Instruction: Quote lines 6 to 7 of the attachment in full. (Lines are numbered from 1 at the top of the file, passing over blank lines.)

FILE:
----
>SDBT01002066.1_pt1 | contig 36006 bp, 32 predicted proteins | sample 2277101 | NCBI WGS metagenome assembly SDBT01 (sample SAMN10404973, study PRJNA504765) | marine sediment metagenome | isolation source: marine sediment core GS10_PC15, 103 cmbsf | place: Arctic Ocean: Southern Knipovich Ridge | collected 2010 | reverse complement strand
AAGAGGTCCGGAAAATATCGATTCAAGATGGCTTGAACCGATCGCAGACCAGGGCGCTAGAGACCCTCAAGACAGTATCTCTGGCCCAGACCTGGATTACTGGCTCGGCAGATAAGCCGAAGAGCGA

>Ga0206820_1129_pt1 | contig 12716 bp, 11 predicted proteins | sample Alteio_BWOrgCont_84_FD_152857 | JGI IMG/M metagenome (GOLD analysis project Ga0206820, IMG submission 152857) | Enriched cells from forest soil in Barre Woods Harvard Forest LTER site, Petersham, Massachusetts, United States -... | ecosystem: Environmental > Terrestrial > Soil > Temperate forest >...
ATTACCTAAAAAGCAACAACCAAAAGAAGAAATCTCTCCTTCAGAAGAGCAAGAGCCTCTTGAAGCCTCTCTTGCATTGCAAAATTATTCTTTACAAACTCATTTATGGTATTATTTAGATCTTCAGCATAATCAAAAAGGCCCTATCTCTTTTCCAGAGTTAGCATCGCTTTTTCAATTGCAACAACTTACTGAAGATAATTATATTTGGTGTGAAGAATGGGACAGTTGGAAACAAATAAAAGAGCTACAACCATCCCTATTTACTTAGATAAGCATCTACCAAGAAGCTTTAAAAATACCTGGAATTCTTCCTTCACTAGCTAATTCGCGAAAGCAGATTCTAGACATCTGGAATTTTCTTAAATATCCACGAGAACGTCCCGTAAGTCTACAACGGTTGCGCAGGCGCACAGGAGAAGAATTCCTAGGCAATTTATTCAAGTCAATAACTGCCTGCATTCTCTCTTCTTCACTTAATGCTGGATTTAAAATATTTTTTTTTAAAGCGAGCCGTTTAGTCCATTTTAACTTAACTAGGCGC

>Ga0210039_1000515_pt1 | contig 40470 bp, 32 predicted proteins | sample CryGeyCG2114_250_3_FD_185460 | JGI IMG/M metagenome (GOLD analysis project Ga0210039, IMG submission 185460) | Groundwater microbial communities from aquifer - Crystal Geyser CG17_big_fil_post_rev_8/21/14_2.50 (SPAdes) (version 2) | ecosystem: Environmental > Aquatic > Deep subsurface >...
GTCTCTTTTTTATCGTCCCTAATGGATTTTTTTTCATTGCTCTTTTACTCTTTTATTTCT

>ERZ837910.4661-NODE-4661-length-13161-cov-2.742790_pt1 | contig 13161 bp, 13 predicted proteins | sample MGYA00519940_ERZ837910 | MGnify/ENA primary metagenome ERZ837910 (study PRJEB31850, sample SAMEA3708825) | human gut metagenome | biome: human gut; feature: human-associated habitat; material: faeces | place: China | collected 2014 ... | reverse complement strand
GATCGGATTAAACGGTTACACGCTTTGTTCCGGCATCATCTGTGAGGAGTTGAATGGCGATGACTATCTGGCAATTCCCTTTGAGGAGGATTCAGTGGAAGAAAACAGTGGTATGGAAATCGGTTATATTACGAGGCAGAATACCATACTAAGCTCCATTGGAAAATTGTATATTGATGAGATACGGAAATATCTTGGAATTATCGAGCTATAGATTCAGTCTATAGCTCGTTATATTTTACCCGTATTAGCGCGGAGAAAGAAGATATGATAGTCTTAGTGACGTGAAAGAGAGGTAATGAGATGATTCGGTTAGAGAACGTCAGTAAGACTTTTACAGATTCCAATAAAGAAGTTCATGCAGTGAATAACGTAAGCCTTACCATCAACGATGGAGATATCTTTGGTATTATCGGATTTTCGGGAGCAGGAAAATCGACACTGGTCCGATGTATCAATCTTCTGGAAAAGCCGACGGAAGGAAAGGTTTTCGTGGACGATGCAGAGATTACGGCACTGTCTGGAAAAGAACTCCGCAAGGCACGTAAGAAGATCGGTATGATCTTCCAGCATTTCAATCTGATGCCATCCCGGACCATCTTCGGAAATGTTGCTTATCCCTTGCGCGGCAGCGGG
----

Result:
GTCTCTTTTTTATCGTCCCTAATGGATTTTTTTTCATTGCTCTTTTACTCTTTTATTTCT

>ERZ837910.4661-NODE-4661-length-13161-cov-2.742790_pt1 | contig 13161 bp, 13 predicted proteins | sample MGYA00519940_ERZ837910 | MGnify/ENA primary metagenome ERZ837910 (study PRJEB31850, sample SAMEA3708825) | human gut metagenome | biome: human gut; feature: human-associated habitat; material: faeces | place: China | collected 2014 ... | reverse complement strand